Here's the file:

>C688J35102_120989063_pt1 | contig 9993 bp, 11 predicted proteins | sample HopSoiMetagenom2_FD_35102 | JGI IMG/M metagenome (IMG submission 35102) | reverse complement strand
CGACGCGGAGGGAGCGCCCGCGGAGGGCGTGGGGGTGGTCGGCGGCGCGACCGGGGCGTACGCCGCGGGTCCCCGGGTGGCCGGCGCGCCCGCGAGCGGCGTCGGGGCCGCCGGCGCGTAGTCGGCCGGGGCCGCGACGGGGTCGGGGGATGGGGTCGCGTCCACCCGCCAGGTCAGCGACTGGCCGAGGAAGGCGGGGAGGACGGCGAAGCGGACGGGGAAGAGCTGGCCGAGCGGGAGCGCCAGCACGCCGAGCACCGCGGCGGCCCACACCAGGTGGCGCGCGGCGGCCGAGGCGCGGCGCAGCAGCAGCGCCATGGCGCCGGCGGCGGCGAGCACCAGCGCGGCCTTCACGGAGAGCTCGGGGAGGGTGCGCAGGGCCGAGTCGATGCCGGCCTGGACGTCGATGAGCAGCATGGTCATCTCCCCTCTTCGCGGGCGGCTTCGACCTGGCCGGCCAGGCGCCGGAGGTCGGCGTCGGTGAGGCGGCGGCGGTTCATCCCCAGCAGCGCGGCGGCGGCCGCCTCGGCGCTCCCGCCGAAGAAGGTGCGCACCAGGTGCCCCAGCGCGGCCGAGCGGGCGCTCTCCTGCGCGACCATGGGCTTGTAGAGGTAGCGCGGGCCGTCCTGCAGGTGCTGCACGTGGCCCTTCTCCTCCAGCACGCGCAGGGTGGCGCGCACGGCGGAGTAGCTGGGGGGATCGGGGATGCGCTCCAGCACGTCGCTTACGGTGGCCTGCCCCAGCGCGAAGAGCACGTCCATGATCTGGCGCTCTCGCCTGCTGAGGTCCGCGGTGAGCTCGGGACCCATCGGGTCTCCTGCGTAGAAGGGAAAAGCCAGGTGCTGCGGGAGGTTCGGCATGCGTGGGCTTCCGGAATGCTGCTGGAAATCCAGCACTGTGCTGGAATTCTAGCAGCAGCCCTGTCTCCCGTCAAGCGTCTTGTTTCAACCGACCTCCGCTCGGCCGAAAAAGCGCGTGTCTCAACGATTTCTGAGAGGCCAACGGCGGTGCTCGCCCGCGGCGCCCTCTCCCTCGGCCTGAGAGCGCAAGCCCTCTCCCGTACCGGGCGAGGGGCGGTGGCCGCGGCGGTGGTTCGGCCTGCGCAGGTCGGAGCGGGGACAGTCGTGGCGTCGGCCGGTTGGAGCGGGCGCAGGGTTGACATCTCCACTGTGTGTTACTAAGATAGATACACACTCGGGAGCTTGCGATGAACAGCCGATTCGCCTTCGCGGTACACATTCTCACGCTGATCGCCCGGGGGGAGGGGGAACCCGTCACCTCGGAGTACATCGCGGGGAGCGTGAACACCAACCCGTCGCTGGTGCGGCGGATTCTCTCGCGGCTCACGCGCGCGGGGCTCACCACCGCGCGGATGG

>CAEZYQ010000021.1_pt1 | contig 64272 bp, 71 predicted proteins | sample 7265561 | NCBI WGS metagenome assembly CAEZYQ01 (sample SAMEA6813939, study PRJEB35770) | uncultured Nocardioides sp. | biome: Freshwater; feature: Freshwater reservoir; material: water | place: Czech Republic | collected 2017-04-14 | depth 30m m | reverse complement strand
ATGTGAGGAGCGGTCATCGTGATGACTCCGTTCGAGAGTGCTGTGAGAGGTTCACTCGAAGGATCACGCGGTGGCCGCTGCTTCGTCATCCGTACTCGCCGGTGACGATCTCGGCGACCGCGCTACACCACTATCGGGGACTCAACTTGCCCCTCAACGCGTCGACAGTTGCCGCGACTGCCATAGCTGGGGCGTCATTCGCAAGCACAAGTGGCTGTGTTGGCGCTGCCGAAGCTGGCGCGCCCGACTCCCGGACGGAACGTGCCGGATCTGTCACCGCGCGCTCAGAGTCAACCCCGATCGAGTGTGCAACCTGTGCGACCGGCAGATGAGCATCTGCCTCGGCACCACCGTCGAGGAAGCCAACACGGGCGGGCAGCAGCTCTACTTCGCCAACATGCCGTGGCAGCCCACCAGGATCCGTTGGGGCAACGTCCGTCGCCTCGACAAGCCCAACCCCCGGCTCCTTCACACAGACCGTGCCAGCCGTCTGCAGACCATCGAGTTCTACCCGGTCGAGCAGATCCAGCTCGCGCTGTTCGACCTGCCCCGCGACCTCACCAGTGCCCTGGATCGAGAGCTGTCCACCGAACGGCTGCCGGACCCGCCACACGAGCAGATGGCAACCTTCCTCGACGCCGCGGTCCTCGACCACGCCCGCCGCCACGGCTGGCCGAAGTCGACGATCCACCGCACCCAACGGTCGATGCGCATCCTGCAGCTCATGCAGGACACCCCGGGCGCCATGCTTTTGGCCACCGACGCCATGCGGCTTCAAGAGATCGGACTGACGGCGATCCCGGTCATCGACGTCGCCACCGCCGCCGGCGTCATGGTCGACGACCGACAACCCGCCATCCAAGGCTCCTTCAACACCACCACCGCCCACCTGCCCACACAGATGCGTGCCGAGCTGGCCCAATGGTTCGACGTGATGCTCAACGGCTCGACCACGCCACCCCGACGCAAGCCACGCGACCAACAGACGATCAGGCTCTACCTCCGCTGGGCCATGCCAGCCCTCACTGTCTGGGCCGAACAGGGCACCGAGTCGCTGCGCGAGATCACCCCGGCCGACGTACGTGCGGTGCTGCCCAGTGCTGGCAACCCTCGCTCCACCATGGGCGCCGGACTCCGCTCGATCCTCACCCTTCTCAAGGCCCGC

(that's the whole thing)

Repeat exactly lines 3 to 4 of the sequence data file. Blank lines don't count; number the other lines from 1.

>CAEZYQ010000021.1_pt1 | contig 64272 bp, 71 predicted proteins | sample 7265561 | NCBI WGS metagenome assembly CAEZYQ01 (sample SAMEA6813939, study PRJEB35770) | uncultured Nocardioides sp. | biome: Freshwater; feature: Freshwater reservoir; material: water | place: Czech Republic | collected 2017-04-14 | depth 30m m | reverse complement strand
ATGTGAGGAGCGGTCATCGTGATGACTCCGTTCGAGAGTGCTGTGAGAGGTTCACTCGAAGGATCACGCGGTGGCCGCTGCTTCGTCATCCGTACTCGCCGGTGACGATCTCGGCGACCGCGCTACACCACTATCGGGGACTCAACTTGCCCCTCAACGCGTCGACAGTTGCCGCGACTGCCATAGCTGGGGCGTCATTCGCAAGCACAAGTGGCTGTGTTGGCGCTGCCGAAGCTGGCGCGCCCGACTCCCGGACGGAACGTGCCGGATCTGTCACCGCGCGCTCAGAGTCAACCCCGATCGAGTGTGCAACCTGTGCGACCGGCAGATGAGCATCTGCCTCGGCACCACCGTCGAGGAAGCCAACACGGGCGGGCAGCAGCTCTACTTCGCCAACATGCCGTGGCAGCCCACCAGGATCCGTTGGGGCAACGTCCGTCGCCTCGACAAGCCCAACCCCCGGCTCCTTCACACAGACCGTGCCAGCCGTCTGCAGACCATCGAGTTCTACCCGGTCGAGCAGATCCAGCTCGCGCTGTTCGACCTGCCCCGCGACCTCACCAGTGCCCTGGATCGAGAGCTGTCCACCGAACGGCTGCCGGACCCGCCACACGAGCAGATGGCAACCTTCCTCGACGCCGCGGTCCTCGACCACGCCCGCCGCCACGGCTGGCCGAAGTCGACGATCCACCGCACCCAACGGTCGATGCGCATCCTGCAGCTCATGCAGGACACCCCGGGCGCCATGCTTTTGGCCACCGACGCCATGCGGCTTCAAGAGATCGGACTGACGGCGATCCCGGTCATCGACGTCGCCACCGCCGCCGGCGTCATGGTCGACGACCGACAACCCGCCATCCAAGGCTCCTTCAACACCACCACCGCCCACCTGCCCACACAGATGCGTGCCGAGCTGGCCCAATGGTTCGACGTGATGCTCAACGGCTCGACCACGCCACCCCGACGCAAGCCACGCGACCAACAGACGATCAGGCTCTACCTCCGCTGGGCCATGCCAGCCCTCACTGTCTGGGCCGAACAGGGCACCGAGTCGCTGCGCGAGATCACCCCGGCCGACGTACGTGCGGTGCTGCCCAGTGCTGGCAACCCTCGCTCCACCATGGGCGCCGGACTCCGCTCGATCCTCACCCTTCTCAAGGCCCGC